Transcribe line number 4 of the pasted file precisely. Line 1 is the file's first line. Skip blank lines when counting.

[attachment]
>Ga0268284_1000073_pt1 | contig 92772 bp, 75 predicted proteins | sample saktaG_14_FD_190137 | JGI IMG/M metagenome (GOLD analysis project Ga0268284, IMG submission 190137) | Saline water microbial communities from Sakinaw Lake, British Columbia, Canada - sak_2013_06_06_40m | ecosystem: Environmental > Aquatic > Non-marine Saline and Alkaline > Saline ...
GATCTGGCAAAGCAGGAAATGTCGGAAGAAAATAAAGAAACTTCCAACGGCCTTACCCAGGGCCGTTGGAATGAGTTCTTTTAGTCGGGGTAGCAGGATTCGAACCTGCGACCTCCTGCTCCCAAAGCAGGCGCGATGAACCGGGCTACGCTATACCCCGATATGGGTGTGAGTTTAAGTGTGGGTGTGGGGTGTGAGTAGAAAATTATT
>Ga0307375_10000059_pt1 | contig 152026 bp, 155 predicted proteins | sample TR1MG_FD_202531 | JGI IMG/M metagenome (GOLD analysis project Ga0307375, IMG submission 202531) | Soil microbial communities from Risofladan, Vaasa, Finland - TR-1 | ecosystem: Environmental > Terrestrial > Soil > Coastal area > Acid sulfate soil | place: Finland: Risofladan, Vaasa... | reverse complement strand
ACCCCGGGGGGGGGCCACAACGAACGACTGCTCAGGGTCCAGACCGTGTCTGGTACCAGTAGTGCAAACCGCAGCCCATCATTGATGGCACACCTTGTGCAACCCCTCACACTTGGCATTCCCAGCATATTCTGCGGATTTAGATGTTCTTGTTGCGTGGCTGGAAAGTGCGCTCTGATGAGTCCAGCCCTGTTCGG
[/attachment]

ACCCCGGGGGGGGGCCACAACGAACGACTGCTCAGGGTCCAGACCGTGTCTGGTACCAGTAGTGCAAACCGCAGCCCATCATTGATGGCACACCTTGTGCAACCCCTCACACTTGGCATTCCCAGCATATTCTGCGGATTTAGATGTTCTTGTTGCGTGGCTGGAAAGTGCGCTCTGATGAGTCCAGCCCTGTTCGG